To many people Google is the web: the only search engine worth using that they've ever known. And in line with the 'Don't Be Evil' motto, this has tended been a good thing. (You at the back: note the past tense.)
In Google's world, if you have anything to say you can post it on the internet and it will then be found by anyone interested. (Sadly, that's almost certainly just you.) Give that search engine a big gold star for democracy.
But vast as it is, Google is reaching a critical stage in its young life. (It's only in the past year or so that the company has started employing people without being given the express say-so by Larry and Sergey. It's that juvenile a business.)
The big web brands who create the content we search with Google are feeling the pinch. And watching the big G grow fat on advertising cash hurts. For some, the answer is to cut Google out of the equation. Don't allow content to be indexed, set up a paywall and trust that marketing muscle and content will win out. In essence, bin Google.
Unperturbed, Google recently proposed a solution: under its 'Living Stories' plan, all content on big stories will sit on a single URL. This will then be hosted on The New York Times, The Washington Post and, we assume, other massive websites.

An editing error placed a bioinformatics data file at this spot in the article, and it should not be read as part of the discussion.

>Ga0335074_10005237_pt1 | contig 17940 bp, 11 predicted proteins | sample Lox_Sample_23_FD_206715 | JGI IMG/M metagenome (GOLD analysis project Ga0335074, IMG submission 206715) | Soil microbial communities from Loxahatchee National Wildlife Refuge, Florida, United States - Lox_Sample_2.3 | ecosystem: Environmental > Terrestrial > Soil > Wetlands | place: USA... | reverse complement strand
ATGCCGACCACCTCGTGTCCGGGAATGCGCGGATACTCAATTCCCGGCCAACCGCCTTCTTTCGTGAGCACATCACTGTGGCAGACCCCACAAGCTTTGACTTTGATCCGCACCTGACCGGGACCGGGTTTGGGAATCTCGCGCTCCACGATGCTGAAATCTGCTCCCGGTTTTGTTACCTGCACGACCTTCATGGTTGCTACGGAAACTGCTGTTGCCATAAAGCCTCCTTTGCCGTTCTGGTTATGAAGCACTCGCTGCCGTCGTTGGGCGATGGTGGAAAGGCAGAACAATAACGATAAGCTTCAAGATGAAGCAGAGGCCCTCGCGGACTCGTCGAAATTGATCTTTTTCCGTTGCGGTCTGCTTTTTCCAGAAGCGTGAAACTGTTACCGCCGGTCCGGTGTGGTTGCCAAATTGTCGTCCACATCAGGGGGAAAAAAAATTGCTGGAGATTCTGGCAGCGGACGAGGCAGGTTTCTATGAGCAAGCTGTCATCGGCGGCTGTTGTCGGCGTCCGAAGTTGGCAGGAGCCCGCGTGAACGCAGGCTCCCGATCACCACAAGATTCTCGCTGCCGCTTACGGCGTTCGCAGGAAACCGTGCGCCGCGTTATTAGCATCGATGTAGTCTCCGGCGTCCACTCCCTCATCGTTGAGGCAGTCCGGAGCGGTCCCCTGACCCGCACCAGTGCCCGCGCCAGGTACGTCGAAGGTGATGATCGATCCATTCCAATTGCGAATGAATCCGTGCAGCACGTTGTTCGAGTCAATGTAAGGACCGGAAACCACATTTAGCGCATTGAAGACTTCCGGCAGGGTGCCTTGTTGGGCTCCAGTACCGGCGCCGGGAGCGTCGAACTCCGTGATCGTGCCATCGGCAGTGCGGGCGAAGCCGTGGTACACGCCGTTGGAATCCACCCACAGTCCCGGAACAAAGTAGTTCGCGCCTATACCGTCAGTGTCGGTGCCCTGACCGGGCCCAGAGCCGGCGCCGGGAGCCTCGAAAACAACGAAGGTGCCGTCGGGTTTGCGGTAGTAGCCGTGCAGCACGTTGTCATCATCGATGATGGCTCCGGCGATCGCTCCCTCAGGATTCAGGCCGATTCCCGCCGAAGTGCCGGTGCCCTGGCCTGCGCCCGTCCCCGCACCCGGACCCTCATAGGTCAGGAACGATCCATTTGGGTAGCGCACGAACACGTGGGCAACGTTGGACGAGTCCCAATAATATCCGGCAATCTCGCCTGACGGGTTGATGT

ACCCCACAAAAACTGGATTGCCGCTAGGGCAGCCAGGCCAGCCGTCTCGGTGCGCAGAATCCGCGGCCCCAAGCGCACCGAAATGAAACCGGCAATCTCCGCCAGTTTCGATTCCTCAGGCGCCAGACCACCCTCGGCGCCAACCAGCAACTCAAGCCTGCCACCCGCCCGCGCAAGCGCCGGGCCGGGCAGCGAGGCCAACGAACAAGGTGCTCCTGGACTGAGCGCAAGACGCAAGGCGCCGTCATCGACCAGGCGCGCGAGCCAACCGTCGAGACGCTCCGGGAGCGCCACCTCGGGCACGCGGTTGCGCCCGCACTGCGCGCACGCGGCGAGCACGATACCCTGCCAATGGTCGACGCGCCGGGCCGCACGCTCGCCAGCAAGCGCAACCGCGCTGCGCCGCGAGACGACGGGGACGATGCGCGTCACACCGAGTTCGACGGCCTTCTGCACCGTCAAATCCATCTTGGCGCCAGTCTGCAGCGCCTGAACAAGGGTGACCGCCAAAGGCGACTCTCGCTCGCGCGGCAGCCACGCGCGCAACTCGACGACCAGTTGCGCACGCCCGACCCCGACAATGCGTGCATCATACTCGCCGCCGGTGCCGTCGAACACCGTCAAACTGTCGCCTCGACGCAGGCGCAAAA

At the same time Google is pushing personal and social search, using cookies to ensure that all users imperceptively hone their own results. This also promotes big brands over tiny sites. If you visit a page, it will be ranked higher next time. So you'll be able to find that nice Chinese takeaway again without having to hunt through page after page. But you'll never try anywhere else. As your search results homogonise, you'll visit the same sites. Again and again.
At some stage the web has to rationalise. Content must be paid for, and there is only so much data worth searching for. But a web formed around a decreasing number of big brands? Really? Didn't we ditch the portals?
See also: Web 3.0: the shopping centre web